– Andrew P. Griffith, University of Tennessee
FED CATTLE: Fed cattle trade was not well established at press. Asking prices on a live basis were mainly $119 while asking prices on a dressed basis were mainly $190.
The 5-area weighted average prices thru Thursday were $117.36 live, down $0.11 from last week and $184.39 dressed, down $2.64 from a week ago. A year ago prices were $110.23 live and $170.31 dressed.
Cattle feeders and packers were slow to trade cattle this week and that could be to the detriment of the packer as December live cattle futures made a strong forward jump on Friday. The strong move on the futures market had cattle feeders asking higher prices compared to the week before and packers had little recourse. The positive price movement this week should not be considered a shining star for cattle feeders as the jostling will continue. It is difficult to determine which way live cattle prices are preparing to head. A breakout to the upside or the downside would be a little surprising so the expectation is that finished cattle will trade sideways during the holiday shortened weeks. January will provide a little more direction.
BEEF CUTOUT: At midday Friday, the Choice cutout was $201.79 up $0.75 from Thursday and down $3.76 from last Friday. The Select cutout was $183.61 down $0.08 from Thursday and down $2.14 from last Friday. The Choice Select spread was $18.18 compared to $19.80 a week ago.
As the holiday beef buying days have been counting down, there has been no reason for beef packers to get excited as they have not been able to push wholesale beef prices higher. The holiday beef buying period has failed to live up to expectations for some while others had probably anticipated the difficulty of moving increased production at higher prices. The price movement the past few weeks resembles the beef market slipping into the winter trend a touch earlier than normal which will impact packer margins. Interest in loin and rib cuts have provided support for cutout prices, but middle meats will not be able to hold the pace after the holidays have passed. It will then be up to the end meats such as the chuck and round to support the compo-site cutout price. Slightly changing gears, fresh 90 percent lean beef is about $15 per hundred higher than one year ago which has helped support slaughter cow prices this fall. Similarly, 50 percent lean beef prices are $15 to $20 higher than last year though they continue to struggle.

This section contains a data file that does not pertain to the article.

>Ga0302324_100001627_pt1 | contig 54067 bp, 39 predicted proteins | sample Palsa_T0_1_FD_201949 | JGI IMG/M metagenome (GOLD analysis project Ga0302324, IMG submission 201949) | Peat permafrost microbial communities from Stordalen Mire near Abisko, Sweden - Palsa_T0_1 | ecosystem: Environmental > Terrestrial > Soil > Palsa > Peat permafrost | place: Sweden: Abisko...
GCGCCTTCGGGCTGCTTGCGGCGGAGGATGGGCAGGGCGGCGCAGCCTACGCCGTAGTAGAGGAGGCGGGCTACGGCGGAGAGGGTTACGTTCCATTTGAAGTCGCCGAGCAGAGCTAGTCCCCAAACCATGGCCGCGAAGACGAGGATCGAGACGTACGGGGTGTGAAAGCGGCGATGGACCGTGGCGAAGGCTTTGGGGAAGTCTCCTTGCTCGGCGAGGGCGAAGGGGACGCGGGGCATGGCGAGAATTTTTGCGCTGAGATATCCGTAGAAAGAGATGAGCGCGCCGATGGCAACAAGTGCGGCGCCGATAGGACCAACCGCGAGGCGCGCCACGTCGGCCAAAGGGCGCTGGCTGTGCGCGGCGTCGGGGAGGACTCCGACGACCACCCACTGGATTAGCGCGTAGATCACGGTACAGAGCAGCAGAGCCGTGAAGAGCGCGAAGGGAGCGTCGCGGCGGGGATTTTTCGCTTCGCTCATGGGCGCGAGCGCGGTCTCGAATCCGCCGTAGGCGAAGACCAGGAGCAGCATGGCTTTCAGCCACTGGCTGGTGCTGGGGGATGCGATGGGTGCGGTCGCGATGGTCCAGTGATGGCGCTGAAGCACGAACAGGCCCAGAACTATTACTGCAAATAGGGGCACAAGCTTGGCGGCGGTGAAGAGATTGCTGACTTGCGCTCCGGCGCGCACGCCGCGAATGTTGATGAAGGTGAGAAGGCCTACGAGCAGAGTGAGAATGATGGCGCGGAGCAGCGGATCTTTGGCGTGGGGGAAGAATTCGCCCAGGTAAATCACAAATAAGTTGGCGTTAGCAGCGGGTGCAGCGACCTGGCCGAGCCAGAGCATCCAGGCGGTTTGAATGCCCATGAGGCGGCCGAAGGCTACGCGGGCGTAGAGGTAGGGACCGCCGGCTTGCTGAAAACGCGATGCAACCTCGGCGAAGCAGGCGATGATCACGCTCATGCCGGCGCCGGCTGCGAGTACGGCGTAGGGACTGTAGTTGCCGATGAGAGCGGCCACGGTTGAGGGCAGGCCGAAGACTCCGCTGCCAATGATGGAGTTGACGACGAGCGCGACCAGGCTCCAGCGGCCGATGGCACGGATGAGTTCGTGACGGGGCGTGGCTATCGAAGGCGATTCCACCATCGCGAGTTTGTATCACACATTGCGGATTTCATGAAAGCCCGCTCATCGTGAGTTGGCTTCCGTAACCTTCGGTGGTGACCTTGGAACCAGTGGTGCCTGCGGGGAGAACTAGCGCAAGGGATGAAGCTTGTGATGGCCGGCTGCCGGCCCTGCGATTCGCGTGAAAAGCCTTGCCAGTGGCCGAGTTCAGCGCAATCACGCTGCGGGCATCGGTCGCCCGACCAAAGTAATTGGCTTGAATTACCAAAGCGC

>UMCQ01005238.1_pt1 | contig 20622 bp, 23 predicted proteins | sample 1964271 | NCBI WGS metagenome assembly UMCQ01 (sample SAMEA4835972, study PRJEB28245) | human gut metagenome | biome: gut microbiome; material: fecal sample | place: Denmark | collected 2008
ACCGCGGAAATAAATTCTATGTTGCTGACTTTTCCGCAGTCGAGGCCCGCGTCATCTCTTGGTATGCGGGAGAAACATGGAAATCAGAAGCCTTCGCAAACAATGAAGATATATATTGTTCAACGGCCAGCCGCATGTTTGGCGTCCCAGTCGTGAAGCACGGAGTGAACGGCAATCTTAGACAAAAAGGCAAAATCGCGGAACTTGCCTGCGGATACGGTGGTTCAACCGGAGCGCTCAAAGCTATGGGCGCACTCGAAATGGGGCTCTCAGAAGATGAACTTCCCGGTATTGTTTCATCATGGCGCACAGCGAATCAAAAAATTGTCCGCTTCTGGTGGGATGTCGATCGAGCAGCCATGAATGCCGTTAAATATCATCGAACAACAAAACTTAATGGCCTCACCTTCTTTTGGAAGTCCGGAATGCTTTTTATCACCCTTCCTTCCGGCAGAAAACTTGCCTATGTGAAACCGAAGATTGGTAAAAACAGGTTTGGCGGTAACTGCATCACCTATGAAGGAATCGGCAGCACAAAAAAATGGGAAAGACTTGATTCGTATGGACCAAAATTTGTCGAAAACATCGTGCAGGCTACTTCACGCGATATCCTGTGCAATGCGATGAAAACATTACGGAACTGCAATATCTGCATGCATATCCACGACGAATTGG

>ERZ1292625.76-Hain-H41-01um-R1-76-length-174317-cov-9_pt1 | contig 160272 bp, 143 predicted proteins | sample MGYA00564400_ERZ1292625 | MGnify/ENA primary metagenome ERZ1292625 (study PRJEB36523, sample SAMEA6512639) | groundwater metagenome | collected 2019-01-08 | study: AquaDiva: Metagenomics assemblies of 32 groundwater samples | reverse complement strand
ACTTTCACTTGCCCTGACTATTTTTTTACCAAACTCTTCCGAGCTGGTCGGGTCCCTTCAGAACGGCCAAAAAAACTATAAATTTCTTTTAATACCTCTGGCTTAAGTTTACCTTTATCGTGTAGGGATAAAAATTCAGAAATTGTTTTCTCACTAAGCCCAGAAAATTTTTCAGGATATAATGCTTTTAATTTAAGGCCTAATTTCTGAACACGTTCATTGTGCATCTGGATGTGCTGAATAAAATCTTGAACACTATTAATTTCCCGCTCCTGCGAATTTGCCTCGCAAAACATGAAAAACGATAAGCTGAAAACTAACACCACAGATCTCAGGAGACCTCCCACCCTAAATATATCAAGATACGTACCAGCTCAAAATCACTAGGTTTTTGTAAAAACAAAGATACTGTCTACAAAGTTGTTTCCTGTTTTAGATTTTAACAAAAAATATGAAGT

OUTLOOK: There was little to no change in the calf and feeder cattle markets this week compared to a week ago based on Tennessee weekly auction market reports and futures market contracts. Feeder cattle futures have been trading in less than a $4 range for eight consecutive days on the January contract. The tight trading range may signify a number of situations considering the crippling decline since the beginning of November. January feeder cattle futures have declined nearly $15 in a month and a half. This downward price movement has most likely been a result of following the live cattle market. However, traders seem to be exhausted as the bears have not been able to force the market lower this week. Feeder cattle cash prices in the country have softened during the same time period the feeder cattle futures have softened, but cash prices have not declined as quickly or to the same extent as futures. This seems to be a case where fundamental cattle trade and technical trade do not align. On the other hand, a major fundamental situation that has been slowly creeping into the Southern Plains and the Southeast is drought. The drought area continues to carry into the Norther Plains and Montana. The drought situation that has overcome much of cow-calf and stocker grazing country is forcing producers into tough situations. Many stocker cattle are purchased based on currently available forage and expected forage. The currently available forage is beginning to wane and the expectation of forage is near zero if precipitation does not fall in the near term. This will continue to result in softer calf prices as feedlots fill pens with cattle that may have to come off winter annuals earlier than expected. Similarly, many of the stocker producers in the Southern Plains will not be active in purchasing calves due to reduced forage production. The market and Mother Nature are working against cattle producers at this time. A good rain or two could alleviate much of the distress.